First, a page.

Ocean salinity data sharply improves El Niño prediction accuracy

Ocean salinity data sharply increased the accuracy of El Niño prediction. This is stated in a study by scientists from NASA, published on the website of the space agency.

El Nino is a climatic phenomenon that is characterized by a deviation of the surface temperature of the ocean in the equatorial part to a greater side from average values. This leads to climate change in various regions of the Earth, in particular, affects the amount of precipitation and weather.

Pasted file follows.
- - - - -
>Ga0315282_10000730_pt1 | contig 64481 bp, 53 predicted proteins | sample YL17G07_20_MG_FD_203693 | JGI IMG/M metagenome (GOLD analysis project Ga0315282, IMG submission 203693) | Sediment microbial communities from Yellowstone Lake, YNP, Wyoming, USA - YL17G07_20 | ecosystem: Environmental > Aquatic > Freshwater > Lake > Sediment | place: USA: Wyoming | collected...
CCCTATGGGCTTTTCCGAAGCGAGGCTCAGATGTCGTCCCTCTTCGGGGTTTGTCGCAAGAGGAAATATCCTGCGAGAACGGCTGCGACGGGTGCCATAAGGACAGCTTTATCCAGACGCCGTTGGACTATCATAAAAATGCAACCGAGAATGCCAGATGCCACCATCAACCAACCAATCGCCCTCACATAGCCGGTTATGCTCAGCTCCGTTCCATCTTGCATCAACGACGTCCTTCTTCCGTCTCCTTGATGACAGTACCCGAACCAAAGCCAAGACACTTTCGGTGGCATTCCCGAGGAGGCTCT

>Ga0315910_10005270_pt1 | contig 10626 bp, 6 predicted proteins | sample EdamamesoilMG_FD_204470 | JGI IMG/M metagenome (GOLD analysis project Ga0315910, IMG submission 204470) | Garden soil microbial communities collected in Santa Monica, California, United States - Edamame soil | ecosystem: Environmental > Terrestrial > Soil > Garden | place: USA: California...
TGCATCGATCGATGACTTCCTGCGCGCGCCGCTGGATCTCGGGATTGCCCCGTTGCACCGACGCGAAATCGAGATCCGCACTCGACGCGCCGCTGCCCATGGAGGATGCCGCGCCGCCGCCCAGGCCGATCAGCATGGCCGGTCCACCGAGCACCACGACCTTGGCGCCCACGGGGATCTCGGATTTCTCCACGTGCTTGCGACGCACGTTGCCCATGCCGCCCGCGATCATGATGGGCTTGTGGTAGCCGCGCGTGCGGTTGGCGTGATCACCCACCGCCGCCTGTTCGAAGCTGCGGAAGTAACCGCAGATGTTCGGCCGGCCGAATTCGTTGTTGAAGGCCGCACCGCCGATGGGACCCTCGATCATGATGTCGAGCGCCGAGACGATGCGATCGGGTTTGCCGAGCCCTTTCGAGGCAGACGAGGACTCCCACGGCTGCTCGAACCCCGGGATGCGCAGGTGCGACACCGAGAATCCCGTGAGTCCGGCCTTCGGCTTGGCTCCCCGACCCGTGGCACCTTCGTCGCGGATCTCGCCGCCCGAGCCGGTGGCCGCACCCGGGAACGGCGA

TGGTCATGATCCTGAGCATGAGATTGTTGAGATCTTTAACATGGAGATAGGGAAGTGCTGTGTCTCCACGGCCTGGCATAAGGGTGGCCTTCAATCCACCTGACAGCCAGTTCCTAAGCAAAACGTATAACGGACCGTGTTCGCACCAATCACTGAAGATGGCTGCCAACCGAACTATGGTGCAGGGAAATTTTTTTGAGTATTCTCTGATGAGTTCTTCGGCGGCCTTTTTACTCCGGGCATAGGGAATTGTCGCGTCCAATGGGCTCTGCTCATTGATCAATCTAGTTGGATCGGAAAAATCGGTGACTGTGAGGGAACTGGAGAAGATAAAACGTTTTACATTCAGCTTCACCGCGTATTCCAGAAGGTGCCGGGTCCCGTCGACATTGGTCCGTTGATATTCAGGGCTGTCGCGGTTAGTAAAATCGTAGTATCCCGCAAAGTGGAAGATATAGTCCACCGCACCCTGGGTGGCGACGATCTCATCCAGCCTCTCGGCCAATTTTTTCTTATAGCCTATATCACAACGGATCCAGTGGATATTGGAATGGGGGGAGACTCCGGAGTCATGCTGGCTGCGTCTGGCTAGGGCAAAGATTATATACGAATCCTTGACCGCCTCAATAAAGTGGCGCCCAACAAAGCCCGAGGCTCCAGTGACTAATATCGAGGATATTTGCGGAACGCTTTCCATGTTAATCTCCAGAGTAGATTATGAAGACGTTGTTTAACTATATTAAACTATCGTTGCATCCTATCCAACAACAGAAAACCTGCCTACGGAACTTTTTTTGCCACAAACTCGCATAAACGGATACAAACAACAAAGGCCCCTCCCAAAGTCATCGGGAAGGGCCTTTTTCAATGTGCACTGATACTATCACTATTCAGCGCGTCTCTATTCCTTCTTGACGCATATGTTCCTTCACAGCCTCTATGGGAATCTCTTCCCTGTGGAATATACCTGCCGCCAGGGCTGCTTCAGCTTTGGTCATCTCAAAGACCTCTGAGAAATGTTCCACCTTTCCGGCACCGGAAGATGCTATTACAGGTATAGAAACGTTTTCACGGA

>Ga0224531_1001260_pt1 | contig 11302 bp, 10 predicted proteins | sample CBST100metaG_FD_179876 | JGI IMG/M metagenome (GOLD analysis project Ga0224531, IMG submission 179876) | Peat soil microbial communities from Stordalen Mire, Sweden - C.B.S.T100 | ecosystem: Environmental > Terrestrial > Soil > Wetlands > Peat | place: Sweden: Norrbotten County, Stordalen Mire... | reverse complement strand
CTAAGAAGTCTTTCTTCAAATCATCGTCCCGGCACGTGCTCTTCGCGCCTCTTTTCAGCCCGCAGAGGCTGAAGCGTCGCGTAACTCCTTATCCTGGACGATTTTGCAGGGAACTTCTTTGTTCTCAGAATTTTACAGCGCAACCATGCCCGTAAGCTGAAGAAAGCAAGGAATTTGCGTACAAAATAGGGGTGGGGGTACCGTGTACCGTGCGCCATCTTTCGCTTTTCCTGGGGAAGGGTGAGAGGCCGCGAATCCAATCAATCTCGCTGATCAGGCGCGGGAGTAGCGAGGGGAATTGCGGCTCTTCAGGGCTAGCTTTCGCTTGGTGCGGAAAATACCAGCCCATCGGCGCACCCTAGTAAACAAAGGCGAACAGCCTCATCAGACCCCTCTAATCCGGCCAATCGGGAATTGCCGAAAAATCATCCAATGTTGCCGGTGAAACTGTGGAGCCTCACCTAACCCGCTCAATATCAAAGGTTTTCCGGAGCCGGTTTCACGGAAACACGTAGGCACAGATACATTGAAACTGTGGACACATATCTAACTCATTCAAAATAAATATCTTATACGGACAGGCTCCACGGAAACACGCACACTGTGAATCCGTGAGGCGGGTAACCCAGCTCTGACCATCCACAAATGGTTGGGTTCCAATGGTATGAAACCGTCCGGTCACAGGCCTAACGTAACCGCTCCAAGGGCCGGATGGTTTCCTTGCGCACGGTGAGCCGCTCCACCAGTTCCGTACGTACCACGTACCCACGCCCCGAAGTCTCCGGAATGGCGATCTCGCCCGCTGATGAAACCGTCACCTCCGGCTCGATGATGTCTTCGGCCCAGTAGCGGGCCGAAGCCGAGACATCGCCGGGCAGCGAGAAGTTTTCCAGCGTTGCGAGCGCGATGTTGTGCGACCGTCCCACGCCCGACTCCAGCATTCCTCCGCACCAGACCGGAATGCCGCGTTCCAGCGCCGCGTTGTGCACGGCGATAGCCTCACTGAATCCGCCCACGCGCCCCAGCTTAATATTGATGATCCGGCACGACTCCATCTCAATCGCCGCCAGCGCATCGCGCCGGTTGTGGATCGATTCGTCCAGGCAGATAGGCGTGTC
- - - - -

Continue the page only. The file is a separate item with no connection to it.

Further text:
In a new study, scientists used the GEAO-S2S-2 model, which is a seasonal system for predicting the state of the ocean and atmosphere, to model the three past El Niños that occurred in 2015, 2017, and 2019.

Scientists have compiled two models, one of which takes into account data on the salinity of the ocean surface, and the other does not. The study showed that adding data on the salinity of the ocean surface significantly increases the accuracy of prediction.

“In modern forecasting systems, satellite and ocean observations are optimally combined using models and data assimilation methods to help determine the state of the oceans. This study shows that adding satellite-derived salinity data from the oceans to a set of current observations helps improve El Niño’s seasonal forecasts”.

Eric Hackert, lead author of the study

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